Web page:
Are you a "Green-Thinker?"
Published: 30 Apr 2013
Are you interested in debating how to create a sustainable future in your organisation or community and the economic implications?
If you are then you need to get yourself along to the Green-Thinkers Bookclub, a new event in Newcastle which is hosted by colleague and good friend of Cedrec, Marek Bidwell. On the agenda this spring, is the bold and provocative "Prosperity Without Growth: Economics for a Finite Planet " by Tim Jackson, who is a top sustainability adviser to the UK Government.
The group will be meeting on 6 June 2013, at 6:30pm at the Bridge Hotel, Newcastle upon Tyne, NE1 1RQ.
Places are already going, so to book your seat email email@example.com. It will only cost you £5, and you get chips and a sandwich!
UK species endangered
Published: 23 May 2013
According to a recent report, one in ten British animal and plant species could disappear. The State of Nature Report was compiled by 25 wildlife organisations and collated assessments of 3,148 species. It pulls together data from individual reports published in recent years charting the fortune of bees, birds, moths and mammals in the UK.
Over the last 50 years, some 60% of British animal and plant species have declined. Amongst those which have fallen the most are turtle doves, water voles. red squirrels and hedgehogs.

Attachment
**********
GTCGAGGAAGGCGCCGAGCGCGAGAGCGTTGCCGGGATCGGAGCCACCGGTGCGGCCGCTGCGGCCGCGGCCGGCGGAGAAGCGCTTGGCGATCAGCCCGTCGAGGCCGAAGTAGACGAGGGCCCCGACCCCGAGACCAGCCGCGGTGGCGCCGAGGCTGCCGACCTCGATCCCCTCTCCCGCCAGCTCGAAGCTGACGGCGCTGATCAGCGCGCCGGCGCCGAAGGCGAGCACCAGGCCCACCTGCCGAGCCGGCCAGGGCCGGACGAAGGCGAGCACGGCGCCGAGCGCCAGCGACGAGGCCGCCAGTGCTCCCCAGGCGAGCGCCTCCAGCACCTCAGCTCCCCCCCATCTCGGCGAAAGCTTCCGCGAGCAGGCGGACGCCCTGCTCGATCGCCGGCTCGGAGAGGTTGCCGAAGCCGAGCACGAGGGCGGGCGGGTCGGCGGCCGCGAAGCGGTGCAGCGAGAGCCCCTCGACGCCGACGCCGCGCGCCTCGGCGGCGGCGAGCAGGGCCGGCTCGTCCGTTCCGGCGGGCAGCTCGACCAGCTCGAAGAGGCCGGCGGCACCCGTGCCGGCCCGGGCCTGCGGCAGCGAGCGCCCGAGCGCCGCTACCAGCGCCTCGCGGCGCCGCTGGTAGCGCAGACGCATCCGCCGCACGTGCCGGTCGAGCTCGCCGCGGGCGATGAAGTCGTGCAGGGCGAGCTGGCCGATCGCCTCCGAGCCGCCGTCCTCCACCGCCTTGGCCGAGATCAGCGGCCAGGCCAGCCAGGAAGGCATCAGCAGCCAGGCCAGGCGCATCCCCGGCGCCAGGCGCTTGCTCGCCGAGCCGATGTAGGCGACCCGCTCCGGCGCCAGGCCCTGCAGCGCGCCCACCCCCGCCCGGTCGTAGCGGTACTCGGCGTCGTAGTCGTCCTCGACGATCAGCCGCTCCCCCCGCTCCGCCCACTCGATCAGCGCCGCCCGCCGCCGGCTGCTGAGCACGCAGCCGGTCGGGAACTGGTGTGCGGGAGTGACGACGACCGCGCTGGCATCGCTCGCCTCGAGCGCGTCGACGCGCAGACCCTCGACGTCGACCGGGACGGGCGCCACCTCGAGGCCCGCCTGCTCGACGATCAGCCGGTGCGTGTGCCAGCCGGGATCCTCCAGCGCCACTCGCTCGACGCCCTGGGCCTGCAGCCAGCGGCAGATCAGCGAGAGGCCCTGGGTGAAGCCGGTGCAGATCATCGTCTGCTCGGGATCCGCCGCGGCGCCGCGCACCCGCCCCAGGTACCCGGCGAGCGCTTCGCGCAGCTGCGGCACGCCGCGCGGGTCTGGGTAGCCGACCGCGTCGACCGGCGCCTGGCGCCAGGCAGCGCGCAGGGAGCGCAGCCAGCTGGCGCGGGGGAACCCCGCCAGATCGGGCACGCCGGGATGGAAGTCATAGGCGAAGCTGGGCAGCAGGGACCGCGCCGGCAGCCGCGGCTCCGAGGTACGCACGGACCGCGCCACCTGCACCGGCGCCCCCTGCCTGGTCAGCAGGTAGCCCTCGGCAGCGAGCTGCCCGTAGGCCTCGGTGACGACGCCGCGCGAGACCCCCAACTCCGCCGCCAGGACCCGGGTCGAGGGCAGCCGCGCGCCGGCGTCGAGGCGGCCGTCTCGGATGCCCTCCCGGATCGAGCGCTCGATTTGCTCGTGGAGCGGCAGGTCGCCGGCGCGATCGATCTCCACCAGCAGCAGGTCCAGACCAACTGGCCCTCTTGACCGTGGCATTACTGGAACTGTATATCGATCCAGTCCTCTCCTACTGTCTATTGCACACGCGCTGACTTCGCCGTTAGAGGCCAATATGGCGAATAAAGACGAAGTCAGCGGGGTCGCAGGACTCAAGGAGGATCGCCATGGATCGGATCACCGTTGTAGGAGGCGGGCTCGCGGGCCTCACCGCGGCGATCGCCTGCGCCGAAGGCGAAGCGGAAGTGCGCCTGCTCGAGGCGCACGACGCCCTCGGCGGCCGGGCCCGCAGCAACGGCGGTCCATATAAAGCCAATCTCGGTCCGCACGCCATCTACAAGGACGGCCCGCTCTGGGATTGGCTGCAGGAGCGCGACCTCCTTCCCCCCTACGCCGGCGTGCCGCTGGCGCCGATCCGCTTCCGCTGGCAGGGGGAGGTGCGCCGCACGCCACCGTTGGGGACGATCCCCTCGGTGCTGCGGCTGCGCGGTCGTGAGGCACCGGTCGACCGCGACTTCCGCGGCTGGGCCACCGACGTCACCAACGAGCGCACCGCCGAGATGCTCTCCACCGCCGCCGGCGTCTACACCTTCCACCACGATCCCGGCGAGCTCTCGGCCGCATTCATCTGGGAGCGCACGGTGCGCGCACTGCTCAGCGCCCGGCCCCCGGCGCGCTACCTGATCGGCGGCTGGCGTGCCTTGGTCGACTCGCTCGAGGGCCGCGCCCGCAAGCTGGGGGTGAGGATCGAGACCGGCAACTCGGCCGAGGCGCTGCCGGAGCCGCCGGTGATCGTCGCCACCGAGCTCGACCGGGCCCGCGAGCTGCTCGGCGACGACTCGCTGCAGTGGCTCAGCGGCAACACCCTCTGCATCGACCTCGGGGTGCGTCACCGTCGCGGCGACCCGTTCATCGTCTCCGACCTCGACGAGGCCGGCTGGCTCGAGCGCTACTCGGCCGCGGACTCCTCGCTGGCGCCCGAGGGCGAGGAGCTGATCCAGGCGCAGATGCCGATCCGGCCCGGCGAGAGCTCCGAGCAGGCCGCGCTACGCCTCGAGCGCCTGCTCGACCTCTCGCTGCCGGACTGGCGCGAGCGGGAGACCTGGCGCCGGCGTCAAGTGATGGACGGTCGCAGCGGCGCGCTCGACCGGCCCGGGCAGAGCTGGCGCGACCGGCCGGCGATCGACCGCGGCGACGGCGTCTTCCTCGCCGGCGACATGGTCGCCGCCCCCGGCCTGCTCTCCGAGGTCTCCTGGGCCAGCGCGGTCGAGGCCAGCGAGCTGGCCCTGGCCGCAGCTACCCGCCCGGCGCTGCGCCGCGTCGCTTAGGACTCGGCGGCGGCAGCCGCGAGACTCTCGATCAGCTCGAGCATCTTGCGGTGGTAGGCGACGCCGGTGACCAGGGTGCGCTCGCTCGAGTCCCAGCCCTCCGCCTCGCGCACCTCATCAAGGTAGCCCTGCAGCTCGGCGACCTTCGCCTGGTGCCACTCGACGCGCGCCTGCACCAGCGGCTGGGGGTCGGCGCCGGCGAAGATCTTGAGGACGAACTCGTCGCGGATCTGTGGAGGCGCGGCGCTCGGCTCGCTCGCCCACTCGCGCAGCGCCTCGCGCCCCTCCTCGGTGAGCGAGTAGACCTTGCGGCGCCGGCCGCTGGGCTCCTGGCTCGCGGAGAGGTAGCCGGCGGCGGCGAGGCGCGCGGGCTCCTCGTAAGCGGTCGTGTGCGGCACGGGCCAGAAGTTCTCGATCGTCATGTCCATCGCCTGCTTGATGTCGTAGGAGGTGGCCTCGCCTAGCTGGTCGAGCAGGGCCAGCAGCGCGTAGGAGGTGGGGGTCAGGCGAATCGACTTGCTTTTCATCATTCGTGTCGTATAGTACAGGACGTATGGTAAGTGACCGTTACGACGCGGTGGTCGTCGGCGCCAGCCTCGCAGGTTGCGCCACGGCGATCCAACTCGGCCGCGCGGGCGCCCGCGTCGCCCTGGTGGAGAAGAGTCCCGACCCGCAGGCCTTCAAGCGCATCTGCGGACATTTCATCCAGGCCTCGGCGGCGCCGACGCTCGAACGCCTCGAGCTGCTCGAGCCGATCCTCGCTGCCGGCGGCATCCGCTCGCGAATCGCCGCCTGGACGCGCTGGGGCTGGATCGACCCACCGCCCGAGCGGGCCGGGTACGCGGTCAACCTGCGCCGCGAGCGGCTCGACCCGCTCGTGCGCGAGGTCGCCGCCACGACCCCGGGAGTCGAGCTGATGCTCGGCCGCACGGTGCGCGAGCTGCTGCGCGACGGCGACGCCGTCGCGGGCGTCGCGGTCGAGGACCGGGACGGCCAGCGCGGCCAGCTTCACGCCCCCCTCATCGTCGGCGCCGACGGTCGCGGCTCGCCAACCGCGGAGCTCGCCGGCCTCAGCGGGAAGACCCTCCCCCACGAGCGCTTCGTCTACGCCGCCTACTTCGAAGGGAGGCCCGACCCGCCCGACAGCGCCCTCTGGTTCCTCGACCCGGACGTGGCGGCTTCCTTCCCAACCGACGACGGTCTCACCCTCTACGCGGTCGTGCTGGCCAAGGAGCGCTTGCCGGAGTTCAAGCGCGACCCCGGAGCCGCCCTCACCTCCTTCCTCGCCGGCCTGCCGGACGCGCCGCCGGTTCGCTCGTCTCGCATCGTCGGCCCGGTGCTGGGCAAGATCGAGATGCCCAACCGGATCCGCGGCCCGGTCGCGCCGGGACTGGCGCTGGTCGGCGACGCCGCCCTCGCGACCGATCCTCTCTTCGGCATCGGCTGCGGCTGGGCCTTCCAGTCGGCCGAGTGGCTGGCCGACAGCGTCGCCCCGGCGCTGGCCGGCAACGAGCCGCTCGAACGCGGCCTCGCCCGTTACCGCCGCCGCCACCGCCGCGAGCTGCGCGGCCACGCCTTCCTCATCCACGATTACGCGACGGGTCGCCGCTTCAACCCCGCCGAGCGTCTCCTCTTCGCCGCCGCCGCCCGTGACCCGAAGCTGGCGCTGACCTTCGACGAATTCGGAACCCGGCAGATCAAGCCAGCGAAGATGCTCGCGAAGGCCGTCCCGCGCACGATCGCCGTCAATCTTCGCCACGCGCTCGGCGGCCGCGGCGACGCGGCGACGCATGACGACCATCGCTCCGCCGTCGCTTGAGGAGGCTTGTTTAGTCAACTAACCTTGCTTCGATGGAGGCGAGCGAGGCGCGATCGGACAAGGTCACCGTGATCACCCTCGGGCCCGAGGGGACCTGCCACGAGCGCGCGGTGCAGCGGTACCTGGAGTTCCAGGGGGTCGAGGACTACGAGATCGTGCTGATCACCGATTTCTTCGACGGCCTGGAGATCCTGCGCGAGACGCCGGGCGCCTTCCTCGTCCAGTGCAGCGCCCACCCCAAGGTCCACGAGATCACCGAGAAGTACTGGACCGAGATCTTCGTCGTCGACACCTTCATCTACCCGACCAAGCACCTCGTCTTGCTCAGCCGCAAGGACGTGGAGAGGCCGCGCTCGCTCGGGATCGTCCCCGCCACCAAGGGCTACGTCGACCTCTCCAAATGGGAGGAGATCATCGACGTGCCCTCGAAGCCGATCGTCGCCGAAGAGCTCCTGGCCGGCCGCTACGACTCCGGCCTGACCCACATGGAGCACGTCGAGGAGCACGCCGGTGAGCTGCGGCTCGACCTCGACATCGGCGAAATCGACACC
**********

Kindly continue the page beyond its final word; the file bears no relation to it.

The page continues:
According to the document, reasons for the decline are "many and varied" but include rising temperatures and habitat degradation.
Sir David Attenborough, who launched the report, said, "This ground-breaking report is a stark warning - but it is also a sign of hope. We have in this country a network of passionate conservation groups supported by millions of people who love wildlife."
However, Sir David warned that there was no single solution to the problem - "What you have to do to help bats differs from what you have to do to help frogs or butterflies or pond life. Yet each one of these has an organisation which is knowledgeable and willing to help anybody who wants to know how to support these species that they're concerned about."
Defra launch "Smarter Guidance and Data"
Published: 17 May 2013
Defra have launched plans for "smarter guidance and data" - which they hope will make it easier, quicker and clearer to understand what environmental rules apply and simpler to report essential information.
It is an outcome of the Red Tape Challenge and over the next 12 months, Defra and its regulators aim to make significant progress to reform environmental guidance. The findings so far have highlighted that there are over:
- 6,000 environmental guidance documents issued by the Government, and over 100,000 pages, making it incredibly difficult to work out what you need to do;
- 250 separate data reporting requirements which businesses have to report to different places, at different times, in different formats and with varying degrees of duplication.
Public feedback is critical to the success of these reforms, and Defra want to hear your views on what you need from guidance in the following areas:
- wildlife protection;
- waste management and control;
- wildlife management and control;
- land management;
- marine management;